Since, this program was revised, Navajo entering politics gaining recognition as an autonomous Nation within a Nation educational emphasis on their culture, US Govt occupational training facilities constructed on the Navajo Nation territory [Navajo are by far the largest Native American nation and a political entity]. Our Franciscans had a large hand in this reversal. The infamous bars were cleaned up [removed] and Gallup now a pleasant place to live and the Native American capitol of America where American tribes congregate each year.

    • Thanks for this post, Fr. Peter. It is true that when people are dispossessed and striped of their dignity, they slide down the slippery slope. Providing opportunities for people to “advance” is the better way of achieving results.
      Even to make people become Catholics (proselytizing) is to be shunned. Getting people to know and to lovingly accept Jesus (evangelizing) is the one true way to do it.

      • Mal, there’s a dividing line between proselytizing [a word used by the Apostle, in the Gk, prosēlytos, to convert] as forced, and proselytizing as an appeal to conversion. To interpret the effort to convert as a violation is to repudiate the Apostolic mission Christ gave to the Apostles at the Ascension, Go out and teach all nations what I have commanded you.

        • I understand that the good news need to be spread. But for the “convert”, it is better that the person seek to become a follower of Jesus, than to simple be made a member of the Church regardless of his/her feelings.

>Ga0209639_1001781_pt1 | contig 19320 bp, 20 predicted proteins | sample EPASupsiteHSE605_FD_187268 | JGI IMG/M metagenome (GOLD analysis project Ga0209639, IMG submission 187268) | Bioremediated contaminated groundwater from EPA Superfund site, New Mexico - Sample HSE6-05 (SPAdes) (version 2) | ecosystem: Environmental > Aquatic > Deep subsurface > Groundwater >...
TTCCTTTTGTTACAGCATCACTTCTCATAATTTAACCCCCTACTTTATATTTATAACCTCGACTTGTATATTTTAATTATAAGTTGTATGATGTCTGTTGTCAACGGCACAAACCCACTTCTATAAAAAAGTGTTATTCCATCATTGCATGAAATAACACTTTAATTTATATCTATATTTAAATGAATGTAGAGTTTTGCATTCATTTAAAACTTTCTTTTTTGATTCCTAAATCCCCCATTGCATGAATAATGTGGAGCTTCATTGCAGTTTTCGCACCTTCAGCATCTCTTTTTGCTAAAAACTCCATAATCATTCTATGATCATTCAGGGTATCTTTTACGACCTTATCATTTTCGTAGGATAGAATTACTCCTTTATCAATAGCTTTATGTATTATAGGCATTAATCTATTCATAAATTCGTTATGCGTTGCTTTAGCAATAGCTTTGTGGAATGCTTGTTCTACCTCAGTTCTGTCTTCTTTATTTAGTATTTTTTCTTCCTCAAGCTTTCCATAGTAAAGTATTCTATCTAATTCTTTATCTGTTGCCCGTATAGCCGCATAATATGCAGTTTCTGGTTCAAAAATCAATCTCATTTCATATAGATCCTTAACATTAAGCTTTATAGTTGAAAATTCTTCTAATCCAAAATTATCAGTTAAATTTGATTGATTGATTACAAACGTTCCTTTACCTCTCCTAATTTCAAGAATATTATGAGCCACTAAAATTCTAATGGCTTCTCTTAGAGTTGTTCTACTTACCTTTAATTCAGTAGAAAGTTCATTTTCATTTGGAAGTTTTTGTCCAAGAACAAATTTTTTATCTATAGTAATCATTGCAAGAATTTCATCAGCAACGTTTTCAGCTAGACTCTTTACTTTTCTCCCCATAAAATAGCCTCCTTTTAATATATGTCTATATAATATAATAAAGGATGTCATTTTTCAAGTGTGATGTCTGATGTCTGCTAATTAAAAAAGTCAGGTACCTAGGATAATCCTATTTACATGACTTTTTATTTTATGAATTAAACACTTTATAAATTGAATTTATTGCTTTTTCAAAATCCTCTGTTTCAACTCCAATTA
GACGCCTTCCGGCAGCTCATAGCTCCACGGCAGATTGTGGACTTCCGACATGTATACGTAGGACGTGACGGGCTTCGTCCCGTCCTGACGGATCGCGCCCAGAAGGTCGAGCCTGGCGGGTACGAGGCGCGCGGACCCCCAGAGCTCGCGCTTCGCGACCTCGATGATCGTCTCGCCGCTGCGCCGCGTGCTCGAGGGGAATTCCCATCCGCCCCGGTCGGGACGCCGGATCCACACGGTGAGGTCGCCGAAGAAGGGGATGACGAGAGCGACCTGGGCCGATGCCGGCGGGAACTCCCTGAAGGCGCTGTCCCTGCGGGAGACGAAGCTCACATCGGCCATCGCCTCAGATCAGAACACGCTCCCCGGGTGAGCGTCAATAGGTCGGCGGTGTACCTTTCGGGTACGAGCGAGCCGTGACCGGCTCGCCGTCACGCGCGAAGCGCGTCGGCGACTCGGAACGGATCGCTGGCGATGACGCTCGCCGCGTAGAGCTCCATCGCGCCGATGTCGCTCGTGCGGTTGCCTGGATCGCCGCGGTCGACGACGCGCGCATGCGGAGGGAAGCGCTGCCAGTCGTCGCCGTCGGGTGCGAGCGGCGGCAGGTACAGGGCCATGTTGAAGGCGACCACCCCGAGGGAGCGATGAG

6. In deference to Short’s article, he identifies the underlying fault in the Pope’s graciously conceived, and well received [in Canada] admission of guilt. There is truth in the admission, although Short through Boswell [as Stanley would have said, John Boswell I presume, Yale U historian?] deftly offers the best criticism. Pope Francis’ dislike of successful missionary efforts who with prejudice dismisses them as proselytizers, as if conversion were an expletive [individual conscience must remain enshrined lest we return to serving Christ].

  7. Dr. Johnson could perhaps also enlighten on the meaning of Francis’ use, in-flight, of his apparently polyglottinous word, apparently an English portmanteau: “indietrist.”

    For further gentredification, googling “polyglottinous,” should give “Draddlegnoss,” AID EPOCIGOLLI (translated as “In illogic we trust.”) Funny if you like it like that.